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Canine Heart Disease: What You Need To Know

Harper was unusually restless, and she had been coughing. The 9-year-old Cavalier King Charles Spaniel loved to eat grass — her owners thought that she might have a blade stuck in her throat. But when they noticed her rapid breathing, they became concerned. This looked like something more serious.

Heart disease is common in many dog breeds. It's been estimated that 7 to 8 million dogs in the United States have heart disease. It can be congenital, meaning the dog is born with it, or acquired later in life. Knowing whether your dog is prone to heart disease and what the signs are can help to save his life.

Types of Canine Heart Disease

Of those 8 million or so dogs with heart disease, approximately 75 to 80 percent have mitral valve disease, also known as chronic valvular disease. The mitral valve (which separates the left ventricle of the heart from the left atrium) degenerates and starts to leak. Instead of fully closing after the atrium contracts and pushes blood forward into the ventricle, it lets some blood leak back into the left atrium. That action, called regurgitation, causes the heart to work harder to pump blood. A similar thing can happen with the tricuspid valve on the right side of the heart, but that is less common.

Some people consider Cavaliers the poster dogs for mitral valve disease, the most common type of canine heart disease — but this breed isn't alone. Other breeds prone to mitral valve disease include Chihuahuas, Toy Poodles, Dachshunds and other small breeds, but larger breeds and mixes can be affected as well. Usually we see this condition in senior dogs, although Cavaliers typically develop it at an earlier age.

Labrador Retrievers, Old English Sheepdogs, Great Danes, German Shepherds and Irish Setters may be more prone to issues with the tricuspid valve.

Another type of heart disease seen in large dogs is dilated cardiomyopathy. This disease causes the heart muscle to weaken, making it less able to contract and pump blood. The heart becomes enlarged because it’s working too hard.

If you’re a gym rat, you know what happens when a muscle works hard: It gets big. For body builders, that’s a good thing. For the heart muscle, not so much.

The Telltale Heart Murmur

In all of these cases, dogs can progress to congestive heart failure. The classic sign of heart disease is often a murmur. Just like the buzz of a crowd at an exciting event, a murmur spreads the news that the heart’s operation may be off-kilter.

A normal heart sounds like this: lup dup, lup dup. A heart with a murmur sounds like this: lup shh dup.

If your dog is diagnosed with a murmur, your veterinarian may recommend diagnostic tests or refer you to a veterinary cardiologist or internal medicine specialist. A baseline exam can help establish the severity of your dog’s heart disease. He may show no signs and go on like that for years, or he may need to start on medication, depending on what the problem is with his heart and how well it’s working. That’s determined by his clinical signs, your veterinarian's physical exam findings and diagnostics such as chest X-rays and an echocardiogram.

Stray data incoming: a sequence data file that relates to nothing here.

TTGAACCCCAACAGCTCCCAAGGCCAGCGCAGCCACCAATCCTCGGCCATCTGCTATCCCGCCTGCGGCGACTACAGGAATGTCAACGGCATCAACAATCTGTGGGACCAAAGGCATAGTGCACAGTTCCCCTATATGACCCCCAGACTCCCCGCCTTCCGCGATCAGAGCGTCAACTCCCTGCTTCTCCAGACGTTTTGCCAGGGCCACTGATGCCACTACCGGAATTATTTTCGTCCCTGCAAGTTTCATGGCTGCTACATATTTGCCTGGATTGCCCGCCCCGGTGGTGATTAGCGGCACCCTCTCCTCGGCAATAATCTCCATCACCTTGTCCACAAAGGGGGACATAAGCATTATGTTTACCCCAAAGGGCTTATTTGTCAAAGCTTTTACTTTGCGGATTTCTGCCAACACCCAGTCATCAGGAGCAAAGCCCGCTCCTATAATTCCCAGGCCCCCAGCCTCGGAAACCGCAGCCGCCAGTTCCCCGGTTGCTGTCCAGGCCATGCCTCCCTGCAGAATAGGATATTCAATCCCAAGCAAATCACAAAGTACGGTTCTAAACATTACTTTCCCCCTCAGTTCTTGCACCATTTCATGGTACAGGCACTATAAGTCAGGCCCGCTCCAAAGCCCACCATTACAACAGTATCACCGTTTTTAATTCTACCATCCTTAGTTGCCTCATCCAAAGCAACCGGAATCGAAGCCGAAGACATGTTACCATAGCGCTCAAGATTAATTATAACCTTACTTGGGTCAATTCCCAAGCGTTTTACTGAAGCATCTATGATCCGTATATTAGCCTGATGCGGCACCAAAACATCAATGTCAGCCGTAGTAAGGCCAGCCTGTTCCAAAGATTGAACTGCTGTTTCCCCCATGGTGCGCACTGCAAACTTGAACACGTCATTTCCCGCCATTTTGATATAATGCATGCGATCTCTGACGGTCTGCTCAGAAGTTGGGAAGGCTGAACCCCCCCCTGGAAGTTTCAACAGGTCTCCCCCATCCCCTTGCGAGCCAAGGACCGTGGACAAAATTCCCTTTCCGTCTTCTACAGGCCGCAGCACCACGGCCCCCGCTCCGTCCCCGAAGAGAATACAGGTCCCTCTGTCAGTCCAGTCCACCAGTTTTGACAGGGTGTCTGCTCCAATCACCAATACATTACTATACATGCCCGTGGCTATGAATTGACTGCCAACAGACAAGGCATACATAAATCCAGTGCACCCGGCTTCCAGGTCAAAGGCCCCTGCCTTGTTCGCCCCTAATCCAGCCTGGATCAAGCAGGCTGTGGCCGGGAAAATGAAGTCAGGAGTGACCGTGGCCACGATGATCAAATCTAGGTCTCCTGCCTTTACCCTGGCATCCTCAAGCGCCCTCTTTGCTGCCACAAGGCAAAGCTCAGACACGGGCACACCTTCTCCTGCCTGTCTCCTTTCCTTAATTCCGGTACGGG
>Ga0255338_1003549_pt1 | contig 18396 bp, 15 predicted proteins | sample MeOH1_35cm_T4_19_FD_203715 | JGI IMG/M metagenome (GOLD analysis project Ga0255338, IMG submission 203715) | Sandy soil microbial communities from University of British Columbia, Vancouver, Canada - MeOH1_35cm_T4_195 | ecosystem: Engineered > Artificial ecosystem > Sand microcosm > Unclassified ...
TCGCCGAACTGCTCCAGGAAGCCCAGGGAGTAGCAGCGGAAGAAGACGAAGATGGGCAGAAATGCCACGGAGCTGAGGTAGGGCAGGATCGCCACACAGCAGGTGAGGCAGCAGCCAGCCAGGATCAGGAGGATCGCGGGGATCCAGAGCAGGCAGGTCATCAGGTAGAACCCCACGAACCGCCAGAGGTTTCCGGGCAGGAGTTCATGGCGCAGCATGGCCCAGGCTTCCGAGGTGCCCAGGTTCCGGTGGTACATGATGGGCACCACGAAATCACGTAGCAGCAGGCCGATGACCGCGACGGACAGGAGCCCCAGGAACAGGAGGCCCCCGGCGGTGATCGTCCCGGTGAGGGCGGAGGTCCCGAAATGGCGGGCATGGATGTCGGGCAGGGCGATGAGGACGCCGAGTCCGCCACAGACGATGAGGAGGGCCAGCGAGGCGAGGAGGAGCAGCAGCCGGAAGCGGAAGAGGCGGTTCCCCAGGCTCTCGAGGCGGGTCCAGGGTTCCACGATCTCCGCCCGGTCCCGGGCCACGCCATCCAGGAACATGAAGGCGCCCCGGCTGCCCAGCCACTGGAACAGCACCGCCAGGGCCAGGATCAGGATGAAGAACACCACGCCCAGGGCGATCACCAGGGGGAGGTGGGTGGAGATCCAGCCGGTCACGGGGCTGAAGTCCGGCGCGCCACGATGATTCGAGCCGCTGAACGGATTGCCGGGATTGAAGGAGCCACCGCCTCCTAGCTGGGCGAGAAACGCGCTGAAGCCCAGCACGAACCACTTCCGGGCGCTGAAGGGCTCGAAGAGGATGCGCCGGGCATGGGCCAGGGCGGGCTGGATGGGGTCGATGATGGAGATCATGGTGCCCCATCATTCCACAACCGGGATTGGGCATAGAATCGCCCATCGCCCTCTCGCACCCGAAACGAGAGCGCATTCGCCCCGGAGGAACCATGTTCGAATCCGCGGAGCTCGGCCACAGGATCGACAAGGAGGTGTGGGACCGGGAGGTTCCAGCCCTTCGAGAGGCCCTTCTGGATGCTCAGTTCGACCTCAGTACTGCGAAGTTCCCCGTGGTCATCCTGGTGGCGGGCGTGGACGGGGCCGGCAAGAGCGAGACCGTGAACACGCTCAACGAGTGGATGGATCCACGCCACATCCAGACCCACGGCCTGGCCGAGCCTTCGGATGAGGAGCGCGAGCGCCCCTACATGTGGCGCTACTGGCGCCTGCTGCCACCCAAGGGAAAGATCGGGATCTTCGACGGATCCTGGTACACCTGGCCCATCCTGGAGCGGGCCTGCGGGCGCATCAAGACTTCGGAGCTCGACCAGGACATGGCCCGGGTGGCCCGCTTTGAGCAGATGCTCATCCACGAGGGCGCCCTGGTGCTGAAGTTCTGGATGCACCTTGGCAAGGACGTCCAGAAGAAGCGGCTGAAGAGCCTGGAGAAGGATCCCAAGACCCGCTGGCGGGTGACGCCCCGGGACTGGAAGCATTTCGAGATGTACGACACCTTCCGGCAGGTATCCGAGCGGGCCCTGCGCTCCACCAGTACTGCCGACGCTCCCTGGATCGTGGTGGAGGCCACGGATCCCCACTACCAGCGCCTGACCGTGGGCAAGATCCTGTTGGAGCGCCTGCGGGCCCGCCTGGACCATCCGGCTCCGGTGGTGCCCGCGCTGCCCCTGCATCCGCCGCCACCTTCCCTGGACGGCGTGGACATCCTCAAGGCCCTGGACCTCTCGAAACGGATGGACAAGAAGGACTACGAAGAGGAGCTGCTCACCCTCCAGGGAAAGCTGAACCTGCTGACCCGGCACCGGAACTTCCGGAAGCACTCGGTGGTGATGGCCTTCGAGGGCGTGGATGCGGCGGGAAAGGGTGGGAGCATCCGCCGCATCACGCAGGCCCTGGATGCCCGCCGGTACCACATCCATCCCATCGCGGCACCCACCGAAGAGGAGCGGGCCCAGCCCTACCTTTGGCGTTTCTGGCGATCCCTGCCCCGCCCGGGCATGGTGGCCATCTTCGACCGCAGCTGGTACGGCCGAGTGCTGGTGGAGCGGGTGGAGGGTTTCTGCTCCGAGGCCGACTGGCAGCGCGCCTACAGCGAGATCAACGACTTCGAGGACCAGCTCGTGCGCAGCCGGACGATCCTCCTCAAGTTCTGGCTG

Other Signs of Trouble

An early and subtle warning sign of heart disease is reluctance to exercise. Too often, though, owners chalk that up to a dog’s increasing age, not realizing it could be a sign of heart failure. Tiring quickly in a young dog may signal a congenital condition such as patent ductus arteriosis, which can be repaired surgically.

Another sign of heart failure is rapid respiration. The normal canine respiration rate (the number of breaths a dog takes per minute) is 10 to 30, with the average being 24. It’s easy to check a dog’s respiration. When he’s at rest or sleeping, count the number of breaths he takes for 15 seconds. Multiply that number by 4 to get the number of breaths per minute. If it’s 35 or higher, and he's not panting from excess heat, your dog should see the veterinarian, pronto. Similarly, if your dog's breathing is labored, or you notice a bluish tint to his gums or tongue, see the vet right away.

Coughing, which is sometimes caused by a buildup of fluid in the lungs, can signal heart disease. The coughing may sound soft, as if your dog is clearing his throat. If it comes on suddenly or occurs after activity or at night, combined with a resting respiratory rate of 30 breaths or higher per minute, get it checked out right away.

As heart disease progresses, you may see more serious signs, especially if your dog is not being treated with medication. These include sudden weakness, loss of consciousness or fainting spells and abdominal enlargement from fluid accumulation.

You may also notice that your dog can’t seem to get comfortable when he lies down. He may not want to lie on soft surfaces such as the bed or your lap because they don’t offer enough support.

Getting Treatment

There’s no cure for most types of heart disease, but in many cases it can be managed with medication. The earlier it’s caught, the better. If your dog has a soft murmur and no signs, your veterinarian may recommend follow-up vet visits (maybe annually) and monitoring at home for signs that the condition may be worsening. Sometimes, a periodic checkup with the cardiologist is a good idea. As a murmur changes or the heart begins to enlarge, your vet may recommend more frequent exams, perhaps every six months. Dogs on certain medications typically need to have regular blood work to check kidney function and electrolyte levels. And if you notice any of the clinical signs described above, your dog should be seen immediately.

The good news is that even when heart disease is severe or congestive heart failure has developed, dogs who are treated may be able to have a high quality of life for a good amount of time.

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